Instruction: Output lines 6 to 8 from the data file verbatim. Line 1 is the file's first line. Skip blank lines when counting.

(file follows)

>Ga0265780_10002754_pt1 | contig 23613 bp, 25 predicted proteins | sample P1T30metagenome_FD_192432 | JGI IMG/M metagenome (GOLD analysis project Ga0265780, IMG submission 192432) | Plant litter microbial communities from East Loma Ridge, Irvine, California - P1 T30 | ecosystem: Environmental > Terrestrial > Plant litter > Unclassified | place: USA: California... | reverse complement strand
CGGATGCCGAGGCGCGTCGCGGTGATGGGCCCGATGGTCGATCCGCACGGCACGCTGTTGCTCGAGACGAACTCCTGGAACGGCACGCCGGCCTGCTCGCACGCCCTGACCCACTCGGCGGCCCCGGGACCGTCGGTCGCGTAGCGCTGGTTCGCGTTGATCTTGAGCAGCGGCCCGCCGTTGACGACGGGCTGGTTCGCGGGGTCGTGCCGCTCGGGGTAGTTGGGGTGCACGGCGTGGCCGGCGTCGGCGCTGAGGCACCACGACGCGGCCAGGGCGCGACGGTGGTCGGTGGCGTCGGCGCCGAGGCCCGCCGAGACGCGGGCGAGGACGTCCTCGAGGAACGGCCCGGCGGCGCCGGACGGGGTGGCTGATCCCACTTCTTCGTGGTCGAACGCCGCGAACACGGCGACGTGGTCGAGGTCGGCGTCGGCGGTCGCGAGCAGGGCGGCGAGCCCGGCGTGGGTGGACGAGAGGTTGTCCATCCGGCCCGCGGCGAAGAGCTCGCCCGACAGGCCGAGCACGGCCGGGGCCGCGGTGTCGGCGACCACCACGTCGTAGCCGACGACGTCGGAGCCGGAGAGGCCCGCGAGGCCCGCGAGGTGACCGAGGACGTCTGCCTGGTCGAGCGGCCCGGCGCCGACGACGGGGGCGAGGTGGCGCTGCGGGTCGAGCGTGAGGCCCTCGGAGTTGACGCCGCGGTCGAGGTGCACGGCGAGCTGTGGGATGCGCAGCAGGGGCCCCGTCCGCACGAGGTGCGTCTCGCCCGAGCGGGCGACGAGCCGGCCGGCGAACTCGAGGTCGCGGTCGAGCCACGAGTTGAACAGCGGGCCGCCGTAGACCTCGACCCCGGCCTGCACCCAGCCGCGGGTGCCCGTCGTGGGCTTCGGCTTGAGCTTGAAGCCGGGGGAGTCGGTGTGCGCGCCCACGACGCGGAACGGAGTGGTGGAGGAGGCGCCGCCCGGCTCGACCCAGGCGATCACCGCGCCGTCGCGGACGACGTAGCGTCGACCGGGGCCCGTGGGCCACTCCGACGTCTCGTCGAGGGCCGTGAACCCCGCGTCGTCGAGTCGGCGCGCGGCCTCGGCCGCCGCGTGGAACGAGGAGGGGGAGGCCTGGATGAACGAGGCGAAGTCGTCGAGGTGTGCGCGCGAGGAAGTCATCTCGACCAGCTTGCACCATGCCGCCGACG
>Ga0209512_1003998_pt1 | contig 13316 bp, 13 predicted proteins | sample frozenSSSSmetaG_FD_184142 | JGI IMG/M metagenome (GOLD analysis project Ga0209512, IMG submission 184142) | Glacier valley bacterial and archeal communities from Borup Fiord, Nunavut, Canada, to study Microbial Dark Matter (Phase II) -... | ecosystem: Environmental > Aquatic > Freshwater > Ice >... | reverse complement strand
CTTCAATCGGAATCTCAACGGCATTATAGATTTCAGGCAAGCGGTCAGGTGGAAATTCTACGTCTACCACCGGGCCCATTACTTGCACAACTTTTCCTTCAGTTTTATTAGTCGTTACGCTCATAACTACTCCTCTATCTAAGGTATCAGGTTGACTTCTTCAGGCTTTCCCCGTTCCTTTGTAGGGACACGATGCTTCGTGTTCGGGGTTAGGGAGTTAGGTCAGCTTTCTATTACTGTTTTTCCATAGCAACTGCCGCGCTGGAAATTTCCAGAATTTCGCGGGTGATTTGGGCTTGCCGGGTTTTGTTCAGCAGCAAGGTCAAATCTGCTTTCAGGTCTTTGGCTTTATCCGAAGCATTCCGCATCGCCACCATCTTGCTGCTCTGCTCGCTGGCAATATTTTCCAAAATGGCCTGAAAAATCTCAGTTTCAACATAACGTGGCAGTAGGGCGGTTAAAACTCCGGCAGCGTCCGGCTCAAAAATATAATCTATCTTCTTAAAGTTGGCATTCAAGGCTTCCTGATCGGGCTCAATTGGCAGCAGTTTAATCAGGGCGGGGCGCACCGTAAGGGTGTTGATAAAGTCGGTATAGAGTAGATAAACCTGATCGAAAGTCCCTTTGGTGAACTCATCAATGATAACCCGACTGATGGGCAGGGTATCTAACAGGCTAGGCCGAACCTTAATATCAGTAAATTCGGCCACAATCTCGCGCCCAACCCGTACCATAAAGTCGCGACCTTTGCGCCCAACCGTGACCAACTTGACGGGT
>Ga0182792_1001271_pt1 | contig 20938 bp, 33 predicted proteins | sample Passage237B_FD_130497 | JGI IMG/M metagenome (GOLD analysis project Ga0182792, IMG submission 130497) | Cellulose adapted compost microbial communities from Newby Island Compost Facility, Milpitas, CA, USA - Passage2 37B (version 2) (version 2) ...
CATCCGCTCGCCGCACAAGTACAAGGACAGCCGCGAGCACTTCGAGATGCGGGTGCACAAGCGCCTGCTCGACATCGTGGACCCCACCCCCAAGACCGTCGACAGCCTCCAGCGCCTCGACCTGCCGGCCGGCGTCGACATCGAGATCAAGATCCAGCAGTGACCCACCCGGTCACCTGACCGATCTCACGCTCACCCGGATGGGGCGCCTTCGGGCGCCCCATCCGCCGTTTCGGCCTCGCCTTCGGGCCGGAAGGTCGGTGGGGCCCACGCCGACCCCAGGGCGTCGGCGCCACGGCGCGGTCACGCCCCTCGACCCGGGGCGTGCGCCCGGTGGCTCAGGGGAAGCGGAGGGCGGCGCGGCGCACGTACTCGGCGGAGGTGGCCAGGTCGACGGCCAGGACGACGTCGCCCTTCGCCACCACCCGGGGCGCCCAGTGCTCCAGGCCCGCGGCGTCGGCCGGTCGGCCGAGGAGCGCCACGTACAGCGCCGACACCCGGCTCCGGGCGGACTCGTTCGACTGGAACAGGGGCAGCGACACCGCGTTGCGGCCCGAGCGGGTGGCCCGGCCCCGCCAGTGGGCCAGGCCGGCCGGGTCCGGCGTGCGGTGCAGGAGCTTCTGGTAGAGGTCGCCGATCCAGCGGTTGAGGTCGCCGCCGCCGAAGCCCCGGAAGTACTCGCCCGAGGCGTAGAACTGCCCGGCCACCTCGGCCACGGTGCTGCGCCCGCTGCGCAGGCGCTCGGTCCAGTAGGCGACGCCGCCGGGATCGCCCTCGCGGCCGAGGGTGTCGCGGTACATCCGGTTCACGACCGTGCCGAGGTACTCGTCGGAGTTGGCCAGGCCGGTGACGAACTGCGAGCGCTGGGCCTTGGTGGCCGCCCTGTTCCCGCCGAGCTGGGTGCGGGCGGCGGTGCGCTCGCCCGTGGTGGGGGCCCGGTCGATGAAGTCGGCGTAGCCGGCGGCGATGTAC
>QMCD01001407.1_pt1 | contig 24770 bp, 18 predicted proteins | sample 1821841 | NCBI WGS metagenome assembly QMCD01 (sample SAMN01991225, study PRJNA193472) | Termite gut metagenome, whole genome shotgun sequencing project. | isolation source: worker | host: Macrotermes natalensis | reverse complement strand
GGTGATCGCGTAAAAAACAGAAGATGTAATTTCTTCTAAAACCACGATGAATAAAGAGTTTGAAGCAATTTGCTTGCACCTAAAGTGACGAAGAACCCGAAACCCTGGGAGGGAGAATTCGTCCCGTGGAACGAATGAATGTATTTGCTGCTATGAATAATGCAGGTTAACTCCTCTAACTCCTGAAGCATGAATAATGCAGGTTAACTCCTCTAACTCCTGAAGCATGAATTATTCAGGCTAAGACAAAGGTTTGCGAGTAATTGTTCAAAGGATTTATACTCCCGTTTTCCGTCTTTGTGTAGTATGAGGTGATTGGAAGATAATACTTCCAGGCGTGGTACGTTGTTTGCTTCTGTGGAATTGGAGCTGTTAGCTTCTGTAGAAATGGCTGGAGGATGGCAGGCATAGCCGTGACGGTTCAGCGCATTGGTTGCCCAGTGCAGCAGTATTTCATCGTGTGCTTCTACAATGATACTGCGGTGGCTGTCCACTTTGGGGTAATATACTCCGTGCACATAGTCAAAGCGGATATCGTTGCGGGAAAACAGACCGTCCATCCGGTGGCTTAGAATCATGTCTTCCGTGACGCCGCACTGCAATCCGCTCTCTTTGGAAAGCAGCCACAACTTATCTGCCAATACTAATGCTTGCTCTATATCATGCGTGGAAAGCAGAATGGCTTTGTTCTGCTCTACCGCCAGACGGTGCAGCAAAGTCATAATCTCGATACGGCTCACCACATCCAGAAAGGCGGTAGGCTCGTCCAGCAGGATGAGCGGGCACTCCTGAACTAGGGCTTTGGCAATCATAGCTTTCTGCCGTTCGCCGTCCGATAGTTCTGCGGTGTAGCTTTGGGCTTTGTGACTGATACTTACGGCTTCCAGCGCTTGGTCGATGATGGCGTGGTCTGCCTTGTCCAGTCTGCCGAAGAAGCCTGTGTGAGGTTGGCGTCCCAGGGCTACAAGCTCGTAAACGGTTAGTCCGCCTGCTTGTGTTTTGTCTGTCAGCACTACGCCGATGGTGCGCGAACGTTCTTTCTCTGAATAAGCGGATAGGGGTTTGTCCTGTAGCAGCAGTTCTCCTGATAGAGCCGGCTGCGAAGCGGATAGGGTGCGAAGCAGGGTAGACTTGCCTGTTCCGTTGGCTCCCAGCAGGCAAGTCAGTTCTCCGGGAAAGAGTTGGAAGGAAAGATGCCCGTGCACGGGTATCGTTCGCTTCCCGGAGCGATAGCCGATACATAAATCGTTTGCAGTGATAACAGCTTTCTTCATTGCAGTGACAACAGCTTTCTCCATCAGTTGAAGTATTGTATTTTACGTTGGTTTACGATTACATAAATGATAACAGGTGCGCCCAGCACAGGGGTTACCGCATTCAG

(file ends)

CATCCGCTCGCCGCACAAGTACAAGGACAGCCGCGAGCACTTCGAGATGCGGGTGCACAAGCGCCTGCTCGACATCGTGGACCCCACCCCCAAGACCGTCGACAGCCTCCAGCGCCTCGACCTGCCGGCCGGCGTCGACATCGAGATCAAGATCCAGCAGTGACCCACCCGGTCACCTGACCGATCTCACGCTCACCCGGATGGGGCGCCTTCGGGCGCCCCATCCGCCGTTTCGGCCTCGCCTTCGGGCCGGAAGGTCGGTGGGGCCCACGCCGACCCCAGGGCGTCGGCGCCACGGCGCGGTCACGCCCCTCGACCCGGGGCGTGCGCCCGGTGGCTCAGGGGAAGCGGAGGGCGGCGCGGCGCACGTACTCGGCGGAGGTGGCCAGGTCGACGGCCAGGACGACGTCGCCCTTCGCCACCACCCGGGGCGCCCAGTGCTCCAGGCCCGCGGCGTCGGCCGGTCGGCCGAGGAGCGCCACGTACAGCGCCGACACCCGGCTCCGGGCGGACTCGTTCGACTGGAACAGGGGCAGCGACACCGCGTTGCGGCCCGAGCGGGTGGCCCGGCCCCGCCAGTGGGCCAGGCCGGCCGGGTCCGGCGTGCGGTGCAGGAGCTTCTGGTAGAGGTCGCCGATCCAGCGGTTGAGGTCGCCGCCGCCGAAGCCCCGGAAGTACTCGCCCGAGGCGTAGAACTGCCCGGCCACCTCGGCCACGGTGCTGCGCCCGCTGCGCAGGCGCTCGGTCCAGTAGGCGACGCCGCCGGGATCGCCCTCGCGGCCGAGGGTGTCGCGGTACATCCGGTTCACGACCGTGCCGAGGTACTCGTCGGAGTTGGCCAGGCCGGTGACGAACTGCGAGCGCTGGGCCTTGGTGGCCGCCCTGTTCCCGCCGAGCTGGGTGCGGGCGGCGGTGCGCTCGCCCGTGGTGGGGGCCCGGTCGATGAAGTCGGCGTAGCCGGCGGCGATGTAC
>QMCD01001407.1_pt1 | contig 24770 bp, 18 predicted proteins | sample 1821841 | NCBI WGS metagenome assembly QMCD01 (sample SAMN01991225, study PRJNA193472) | Termite gut metagenome, whole genome shotgun sequencing project. | isolation source: worker | host: Macrotermes natalensis | reverse complement strand
GGTGATCGCGTAAAAAACAGAAGATGTAATTTCTTCTAAAACCACGATGAATAAAGAGTTTGAAGCAATTTGCTTGCACCTAAAGTGACGAAGAACCCGAAACCCTGGGAGGGAGAATTCGTCCCGTGGAACGAATGAATGTATTTGCTGCTATGAATAATGCAGGTTAACTCCTCTAACTCCTGAAGCATGAATAATGCAGGTTAACTCCTCTAACTCCTGAAGCATGAATTATTCAGGCTAAGACAAAGGTTTGCGAGTAATTGTTCAAAGGATTTATACTCCCGTTTTCCGTCTTTGTGTAGTATGAGGTGATTGGAAGATAATACTTCCAGGCGTGGTACGTTGTTTGCTTCTGTGGAATTGGAGCTGTTAGCTTCTGTAGAAATGGCTGGAGGATGGCAGGCATAGCCGTGACGGTTCAGCGCATTGGTTGCCCAGTGCAGCAGTATTTCATCGTGTGCTTCTACAATGATACTGCGGTGGCTGTCCACTTTGGGGTAATATACTCCGTGCACATAGTCAAAGCGGATATCGTTGCGGGAAAACAGACCGTCCATCCGGTGGCTTAGAATCATGTCTTCCGTGACGCCGCACTGCAATCCGCTCTCTTTGGAAAGCAGCCACAACTTATCTGCCAATACTAATGCTTGCTCTATATCATGCGTGGAAAGCAGAATGGCTTTGTTCTGCTCTACCGCCAGACGGTGCAGCAAAGTCATAATCTCGATACGGCTCACCACATCCAGAAAGGCGGTAGGCTCGTCCAGCAGGATGAGCGGGCACTCCTGAACTAGGGCTTTGGCAATCATAGCTTTCTGCCGTTCGCCGTCCGATAGTTCTGCGGTGTAGCTTTGGGCTTTGTGACTGATACTTACGGCTTCCAGCGCTTGGTCGATGATGGCGTGGTCTGCCTTGTCCAGTCTGCCGAAGAAGCCTGTGTGAGGTTGGCGTCCCAGGGCTACAAGCTCGTAAACGGTTAGTCCGCCTGCTTGTGTTTTGTCTGTCAGCACTACGCCGATGGTGCGCGAACGTTCTTTCTCTGAATAAGCGGATAGGGGTTTGTCCTGTAGCAGCAGTTCTCCTGATAGAGCCGGCTGCGAAGCGGATAGGGTGCGAAGCAGGGTAGACTTGCCTGTTCCGTTGGCTCCCAGCAGGCAAGTCAGTTCTCCGGGAAAGAGTTGGAAGGAAAGATGCCCGTGCACGGGTATCGTTCGCTTCCCGGAGCGATAGCCGATACATAAATCGTTTGCAGTGATAACAGCTTTCTTCATTGCAGTGACAACAGCTTTCTCCATCAGTTGAAGTATTGTATTTTACGTTGGTTTACGATTACATAAATGATAACAGGTGCGCCCAGCACAGGGGTTACCGCATTCAG